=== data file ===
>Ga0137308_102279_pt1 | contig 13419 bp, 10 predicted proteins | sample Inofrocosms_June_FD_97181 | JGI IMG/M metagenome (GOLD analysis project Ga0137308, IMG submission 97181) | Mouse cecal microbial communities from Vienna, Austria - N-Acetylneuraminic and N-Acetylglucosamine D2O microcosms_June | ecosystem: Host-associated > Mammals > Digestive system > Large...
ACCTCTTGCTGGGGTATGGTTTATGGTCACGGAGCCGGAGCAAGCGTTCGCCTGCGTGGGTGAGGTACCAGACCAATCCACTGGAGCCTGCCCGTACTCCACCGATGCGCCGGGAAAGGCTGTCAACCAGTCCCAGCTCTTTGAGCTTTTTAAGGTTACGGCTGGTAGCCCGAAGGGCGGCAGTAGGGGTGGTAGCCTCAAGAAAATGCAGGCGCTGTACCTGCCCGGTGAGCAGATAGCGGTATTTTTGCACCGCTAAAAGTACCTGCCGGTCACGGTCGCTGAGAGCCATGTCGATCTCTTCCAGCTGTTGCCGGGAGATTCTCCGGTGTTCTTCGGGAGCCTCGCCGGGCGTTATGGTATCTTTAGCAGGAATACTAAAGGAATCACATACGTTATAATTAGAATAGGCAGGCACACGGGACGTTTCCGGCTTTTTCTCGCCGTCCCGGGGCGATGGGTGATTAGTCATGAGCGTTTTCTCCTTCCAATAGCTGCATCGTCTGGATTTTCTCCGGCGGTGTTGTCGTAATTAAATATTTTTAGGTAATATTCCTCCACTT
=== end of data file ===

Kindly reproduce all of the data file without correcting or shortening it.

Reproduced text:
>Ga0137308_102279_pt1 | contig 13419 bp, 10 predicted proteins | sample Inofrocosms_June_FD_97181 | JGI IMG/M metagenome (GOLD analysis project Ga0137308, IMG submission 97181) | Mouse cecal microbial communities from Vienna, Austria - N-Acetylneuraminic and N-Acetylglucosamine D2O microcosms_June | ecosystem: Host-associated > Mammals > Digestive system > Large...
ACCTCTTGCTGGGGTATGGTTTATGGTCACGGAGCCGGAGCAAGCGTTCGCCTGCGTGGGTGAGGTACCAGACCAATCCACTGGAGCCTGCCCGTACTCCACCGATGCGCCGGGAAAGGCTGTCAACCAGTCCCAGCTCTTTGAGCTTTTTAAGGTTACGGCTGGTAGCCCGAAGGGCGGCAGTAGGGGTGGTAGCCTCAAGAAAATGCAGGCGCTGTACCTGCCCGGTGAGCAGATAGCGGTATTTTTGCACCGCTAAAAGTACCTGCCGGTCACGGTCGCTGAGAGCCATGTCGATCTCTTCCAGCTGTTGCCGGGAGATTCTCCGGTGTTCTTCGGGAGCCTCGCCGGGCGTTATGGTATCTTTAGCAGGAATACTAAAGGAATCACATACGTTATAATTAGAATAGGCAGGCACACGGGACGTTTCCGGCTTTTTCTCGCCGTCCCGGGGCGATGGGTGATTAGTCATGAGCGTTTTCTCCTTCCAATAGCTGCATCGTCTGGATTTTCTCCGGCGGTGTTGTCGTAATTAAATATTTTTAGGTAATATTCCTCCACTT